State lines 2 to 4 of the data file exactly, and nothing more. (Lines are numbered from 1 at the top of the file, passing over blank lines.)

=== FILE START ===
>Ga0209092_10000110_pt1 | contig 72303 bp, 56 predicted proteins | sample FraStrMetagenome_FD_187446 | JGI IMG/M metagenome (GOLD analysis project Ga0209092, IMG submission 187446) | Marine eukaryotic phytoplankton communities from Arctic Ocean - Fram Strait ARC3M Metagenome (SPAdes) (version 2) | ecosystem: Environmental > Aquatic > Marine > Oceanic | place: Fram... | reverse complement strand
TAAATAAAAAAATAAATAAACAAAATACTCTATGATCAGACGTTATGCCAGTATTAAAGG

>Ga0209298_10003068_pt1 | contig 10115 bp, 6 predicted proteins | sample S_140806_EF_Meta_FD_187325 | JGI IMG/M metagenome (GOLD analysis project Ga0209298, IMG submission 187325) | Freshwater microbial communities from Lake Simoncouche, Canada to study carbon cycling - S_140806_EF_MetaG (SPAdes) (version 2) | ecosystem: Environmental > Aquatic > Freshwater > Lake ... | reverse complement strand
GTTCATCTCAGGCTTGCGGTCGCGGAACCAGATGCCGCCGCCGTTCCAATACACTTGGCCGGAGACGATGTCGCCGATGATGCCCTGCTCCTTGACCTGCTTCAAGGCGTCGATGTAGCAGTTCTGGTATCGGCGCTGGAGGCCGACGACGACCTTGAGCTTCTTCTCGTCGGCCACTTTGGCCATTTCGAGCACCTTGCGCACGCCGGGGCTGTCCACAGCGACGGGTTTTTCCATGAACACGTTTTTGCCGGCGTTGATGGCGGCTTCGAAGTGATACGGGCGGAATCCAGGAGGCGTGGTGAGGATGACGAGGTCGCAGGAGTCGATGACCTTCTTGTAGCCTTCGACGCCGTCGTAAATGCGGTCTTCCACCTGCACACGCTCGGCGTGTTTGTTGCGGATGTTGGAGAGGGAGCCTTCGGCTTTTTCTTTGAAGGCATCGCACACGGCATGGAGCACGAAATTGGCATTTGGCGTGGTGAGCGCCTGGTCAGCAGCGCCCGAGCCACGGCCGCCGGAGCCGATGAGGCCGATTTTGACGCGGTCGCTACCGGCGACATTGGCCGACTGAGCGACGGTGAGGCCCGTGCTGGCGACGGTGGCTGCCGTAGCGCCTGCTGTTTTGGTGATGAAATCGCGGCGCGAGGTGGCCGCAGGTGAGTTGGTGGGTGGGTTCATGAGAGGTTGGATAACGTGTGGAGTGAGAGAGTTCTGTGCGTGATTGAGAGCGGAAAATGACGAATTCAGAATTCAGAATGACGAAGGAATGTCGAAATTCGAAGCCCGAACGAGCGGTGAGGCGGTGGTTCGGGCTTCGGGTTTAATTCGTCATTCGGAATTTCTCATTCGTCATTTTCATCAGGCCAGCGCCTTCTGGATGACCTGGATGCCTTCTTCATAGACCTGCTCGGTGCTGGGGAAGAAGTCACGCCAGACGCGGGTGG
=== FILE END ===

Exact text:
TAAATAAAAAAATAAATAAACAAAATACTCTATGATCAGACGTTATGCCAGTATTAAAGG

>Ga0209298_10003068_pt1 | contig 10115 bp, 6 predicted proteins | sample S_140806_EF_Meta_FD_187325 | JGI IMG/M metagenome (GOLD analysis project Ga0209298, IMG submission 187325) | Freshwater microbial communities from Lake Simoncouche, Canada to study carbon cycling - S_140806_EF_MetaG (SPAdes) (version 2) | ecosystem: Environmental > Aquatic > Freshwater > Lake ... | reverse complement strand
GTTCATCTCAGGCTTGCGGTCGCGGAACCAGATGCCGCCGCCGTTCCAATACACTTGGCCGGAGACGATGTCGCCGATGATGCCCTGCTCCTTGACCTGCTTCAAGGCGTCGATGTAGCAGTTCTGGTATCGGCGCTGGAGGCCGACGACGACCTTGAGCTTCTTCTCGTCGGCCACTTTGGCCATTTCGAGCACCTTGCGCACGCCGGGGCTGTCCACAGCGACGGGTTTTTCCATGAACACGTTTTTGCCGGCGTTGATGGCGGCTTCGAAGTGATACGGGCGGAATCCAGGAGGCGTGGTGAGGATGACGAGGTCGCAGGAGTCGATGACCTTCTTGTAGCCTTCGACGCCGTCGTAAATGCGGTCTTCCACCTGCACACGCTCGGCGTGTTTGTTGCGGATGTTGGAGAGGGAGCCTTCGGCTTTTTCTTTGAAGGCATCGCACACGGCATGGAGCACGAAATTGGCATTTGGCGTGGTGAGCGCCTGGTCAGCAGCGCCCGAGCCACGGCCGCCGGAGCCGATGAGGCCGATTTTGACGCGGTCGCTACCGGCGACATTGGCCGACTGAGCGACGGTGAGGCCCGTGCTGGCGACGGTGGCTGCCGTAGCGCCTGCTGTTTTGGTGATGAAATCGCGGCGCGAGGTGGCCGCAGGTGAGTTGGTGGGTGGGTTCATGAGAGGTTGGATAACGTGTGGAGTGAGAGAGTTCTGTGCGTGATTGAGAGCGGAAAATGACGAATTCAGAATTCAGAATGACGAAGGAATGTCGAAATTCGAAGCCCGAACGAGCGGTGAGGCGGTGGTTCGGGCTTCGGGTTTAATTCGTCATTCGGAATTTCTCATTCGTCATTTTCATCAGGCCAGCGCCTTCTGGATGACCTGGATGCCTTCTTCATAGACCTGCTCGGTGCTGGGGAAGAAGTCACGCCAGACGCGGGTGG